Last weekend, The Daily Beast’s Josh Rogin reported that Secretary of State John Kerry told a group of influential politicians and business leaders that Israel risks becoming an “apartheid state” if it does not take steps to guarantee a free Palestinian state.
Within hours of Rogin’s report, Kerry was barraged with sharp denunciations from a variety of pro-Israel organizations. The Anti-Defamation League (ADL) said it was “startled and disappointed” by Kerry’s remarks; the American Israel Public Affairs Committee (AIPAC) said Kerry’s comparison was “offensive and inappropriate.”
The initial response of the State Department was to defend Kerry’s warning, with spokeswoman Jen Psaki even going so far as to tweet links from liberal blogs ThinkProgress and Daily Kos referring to current and former Israeli leaders who made similar remarks.
But Psaki’s attempts to quell the outrage were short-lived. Within a day, Kerry put out a statement saying that he will “not allow my commitment to Israel to be questioned by anyone” and that he wishes he had “chosen a different word to describe my firm belief [in] a two-state solution.” Interestingly, he reiterated Psaki’s point that a whole host of Israeli leaders have made the same warning he did but said apartheid is “a word best left out of the debate here at home.”
Therein lies the puzzle: American politicians are fearful of using the same terms that are used by their Israeli counterparts out of the caution not to offend an American pro-Israel lobby that demands more fealty to the Israeli government than Israelis have themselves.
To understand the reasons behind — and the potential implications of — this absurd double standard, it’s useful to review the fierce debate the comparison sparked in the past.
The use of the term “apartheid” to describe either Israel or the situation in the Occupied Territories is downright commonplace. Conservative blogger David Burge, who calls the analogy “insane,” admitted as much, writing that “John Kerry’s ‘apartheid’ statement would be completely unremarkable on any U.S. college campus.” Indeed, when I was studying at the University of Georgia, the local Students for Justice in Palestine group held an Apartheid Awareness Week, a series of events designed to inform the student body about the restrictions of basic rights and liberties that Israel places on ordinary Palestinians as it expands its takeover of the West Bank with settlements.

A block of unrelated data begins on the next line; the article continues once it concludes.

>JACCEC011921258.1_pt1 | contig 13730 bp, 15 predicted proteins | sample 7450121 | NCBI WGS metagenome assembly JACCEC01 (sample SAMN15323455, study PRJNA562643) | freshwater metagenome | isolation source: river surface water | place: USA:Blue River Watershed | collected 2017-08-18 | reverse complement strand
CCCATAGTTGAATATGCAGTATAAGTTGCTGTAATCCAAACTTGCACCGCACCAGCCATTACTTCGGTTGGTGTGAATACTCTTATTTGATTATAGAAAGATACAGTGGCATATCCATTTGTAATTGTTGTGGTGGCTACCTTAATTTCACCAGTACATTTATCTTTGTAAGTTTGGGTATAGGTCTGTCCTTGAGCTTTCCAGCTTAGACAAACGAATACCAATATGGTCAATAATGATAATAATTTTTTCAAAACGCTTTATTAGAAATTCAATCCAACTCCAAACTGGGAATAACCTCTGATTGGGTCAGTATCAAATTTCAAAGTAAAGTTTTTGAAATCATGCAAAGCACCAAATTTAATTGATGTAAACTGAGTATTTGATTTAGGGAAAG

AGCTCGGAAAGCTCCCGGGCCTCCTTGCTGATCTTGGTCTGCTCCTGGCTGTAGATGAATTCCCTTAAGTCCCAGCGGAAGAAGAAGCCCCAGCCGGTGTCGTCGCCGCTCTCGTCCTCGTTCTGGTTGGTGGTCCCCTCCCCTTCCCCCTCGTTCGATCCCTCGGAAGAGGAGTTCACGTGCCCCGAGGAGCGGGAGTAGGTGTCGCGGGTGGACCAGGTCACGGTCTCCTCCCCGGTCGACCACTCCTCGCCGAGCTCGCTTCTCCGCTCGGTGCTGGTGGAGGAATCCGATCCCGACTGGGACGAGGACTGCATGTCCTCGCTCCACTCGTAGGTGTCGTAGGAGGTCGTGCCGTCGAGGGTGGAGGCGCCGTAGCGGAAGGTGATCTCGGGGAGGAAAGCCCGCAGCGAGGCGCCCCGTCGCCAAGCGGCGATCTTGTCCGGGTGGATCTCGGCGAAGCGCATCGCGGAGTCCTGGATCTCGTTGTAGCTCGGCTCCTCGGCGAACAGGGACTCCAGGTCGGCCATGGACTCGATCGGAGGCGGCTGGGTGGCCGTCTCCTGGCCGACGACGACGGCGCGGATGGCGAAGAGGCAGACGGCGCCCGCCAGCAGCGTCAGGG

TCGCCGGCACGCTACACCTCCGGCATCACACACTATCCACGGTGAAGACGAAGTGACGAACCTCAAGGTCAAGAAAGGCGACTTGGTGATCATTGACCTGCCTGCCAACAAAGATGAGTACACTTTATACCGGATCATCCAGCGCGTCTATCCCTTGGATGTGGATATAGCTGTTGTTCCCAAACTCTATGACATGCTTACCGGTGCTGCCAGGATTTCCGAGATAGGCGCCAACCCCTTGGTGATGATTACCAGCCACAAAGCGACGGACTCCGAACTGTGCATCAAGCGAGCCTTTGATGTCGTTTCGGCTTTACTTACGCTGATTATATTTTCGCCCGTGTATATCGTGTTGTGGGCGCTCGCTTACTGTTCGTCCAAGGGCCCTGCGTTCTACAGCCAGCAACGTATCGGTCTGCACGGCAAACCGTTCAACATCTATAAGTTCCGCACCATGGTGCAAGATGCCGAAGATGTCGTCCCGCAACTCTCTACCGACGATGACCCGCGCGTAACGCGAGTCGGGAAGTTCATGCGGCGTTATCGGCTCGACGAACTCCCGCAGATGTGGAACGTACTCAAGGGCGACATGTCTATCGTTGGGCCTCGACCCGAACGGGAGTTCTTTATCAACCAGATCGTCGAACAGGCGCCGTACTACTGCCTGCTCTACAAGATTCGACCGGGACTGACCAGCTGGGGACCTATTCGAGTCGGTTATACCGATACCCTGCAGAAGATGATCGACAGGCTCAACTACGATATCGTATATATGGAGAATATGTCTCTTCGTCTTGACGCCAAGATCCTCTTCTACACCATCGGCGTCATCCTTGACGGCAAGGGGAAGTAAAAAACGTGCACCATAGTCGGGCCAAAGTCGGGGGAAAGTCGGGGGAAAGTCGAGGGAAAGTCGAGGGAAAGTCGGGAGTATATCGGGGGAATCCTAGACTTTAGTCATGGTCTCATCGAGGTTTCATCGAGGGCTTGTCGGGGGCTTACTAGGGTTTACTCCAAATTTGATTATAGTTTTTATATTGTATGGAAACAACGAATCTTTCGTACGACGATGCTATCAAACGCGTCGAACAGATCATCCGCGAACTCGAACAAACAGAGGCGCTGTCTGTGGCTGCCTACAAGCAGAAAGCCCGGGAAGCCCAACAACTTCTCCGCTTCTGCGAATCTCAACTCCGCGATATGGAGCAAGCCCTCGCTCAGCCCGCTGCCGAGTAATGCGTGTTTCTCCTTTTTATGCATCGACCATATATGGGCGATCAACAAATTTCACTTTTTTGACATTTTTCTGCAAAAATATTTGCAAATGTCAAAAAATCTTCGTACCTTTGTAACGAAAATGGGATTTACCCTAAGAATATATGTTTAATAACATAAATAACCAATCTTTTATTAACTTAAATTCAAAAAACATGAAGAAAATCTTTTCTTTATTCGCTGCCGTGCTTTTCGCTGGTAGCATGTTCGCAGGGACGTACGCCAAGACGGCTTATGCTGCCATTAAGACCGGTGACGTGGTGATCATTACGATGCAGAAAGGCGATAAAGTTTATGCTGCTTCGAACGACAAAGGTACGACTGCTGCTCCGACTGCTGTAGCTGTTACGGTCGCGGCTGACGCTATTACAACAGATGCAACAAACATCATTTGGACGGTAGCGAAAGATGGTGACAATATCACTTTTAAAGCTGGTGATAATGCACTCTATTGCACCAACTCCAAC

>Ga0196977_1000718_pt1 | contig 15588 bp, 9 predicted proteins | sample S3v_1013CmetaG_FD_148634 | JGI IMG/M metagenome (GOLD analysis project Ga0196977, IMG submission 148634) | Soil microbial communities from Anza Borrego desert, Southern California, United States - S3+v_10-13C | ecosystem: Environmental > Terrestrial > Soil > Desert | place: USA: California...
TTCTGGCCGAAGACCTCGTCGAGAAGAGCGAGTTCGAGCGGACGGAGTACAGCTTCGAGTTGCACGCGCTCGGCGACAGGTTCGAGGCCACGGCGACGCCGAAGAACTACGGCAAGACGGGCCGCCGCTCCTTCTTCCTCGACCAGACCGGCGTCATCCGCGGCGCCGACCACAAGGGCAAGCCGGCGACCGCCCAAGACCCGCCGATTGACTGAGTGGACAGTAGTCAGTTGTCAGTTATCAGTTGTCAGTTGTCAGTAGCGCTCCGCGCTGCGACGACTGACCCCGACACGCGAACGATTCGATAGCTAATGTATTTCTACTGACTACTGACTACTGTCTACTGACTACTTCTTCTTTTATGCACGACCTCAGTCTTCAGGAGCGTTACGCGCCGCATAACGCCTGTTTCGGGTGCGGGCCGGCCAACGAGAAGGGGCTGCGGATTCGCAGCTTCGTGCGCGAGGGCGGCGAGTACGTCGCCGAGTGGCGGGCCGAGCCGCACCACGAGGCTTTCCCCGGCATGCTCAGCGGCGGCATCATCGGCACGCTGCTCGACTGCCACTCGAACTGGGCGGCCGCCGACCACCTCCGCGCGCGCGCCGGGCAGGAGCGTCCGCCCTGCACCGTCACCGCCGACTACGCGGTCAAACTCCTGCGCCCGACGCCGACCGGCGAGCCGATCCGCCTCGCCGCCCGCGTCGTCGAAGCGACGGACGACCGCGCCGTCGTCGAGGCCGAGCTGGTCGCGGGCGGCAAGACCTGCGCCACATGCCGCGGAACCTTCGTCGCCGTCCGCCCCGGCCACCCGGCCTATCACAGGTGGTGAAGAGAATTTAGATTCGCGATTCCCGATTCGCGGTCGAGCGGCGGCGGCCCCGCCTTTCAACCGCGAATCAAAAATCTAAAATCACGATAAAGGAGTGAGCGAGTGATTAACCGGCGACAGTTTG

In Washington, D.C., though, the analogy is off-limits. Policymakers, think tankers and journalists are quick to admit in private that Israel’s policy of disenfranchising Palestinians and restricting the rights of the Israeli-Arab population either already is or will soon be comparable to apartheid. But saying so on record is tantamount to career suicide.
Anywhere else in the world, comparing Israel to apartheid-era South Africa would probably provoke debate, but it would be far from outrageous.
I had my own run-in with this phenomenon in the summer of 2011. I was working at ThinkProgress, the popular blog of the Center for American Progress (CAP), a Democratic-leaning think tank with a revolving door to Barack Obama’s administration. One of my colleagues — who while on a recent trip to the region witnessed nonviolent protesters being attacked by the Israeli military — wrote a blog post quoting CBS News’ Bob Simon, who said on a 2009 “60 Minutes” segment that without allowing for the creation of a Palestinian state, Israel was risking devolving into an authoritarian, illiberal state:
They could try ethnic cleansing, drive the Palestinians out of the West Bank. They could give the Palestinians the vote. That would be the democratic option, but it would mean the end of the Jewish state. Or they could inflict apartheid, have the minority Israelis rule the majority Palestinians. But apartheid regimes don’t have a very long life.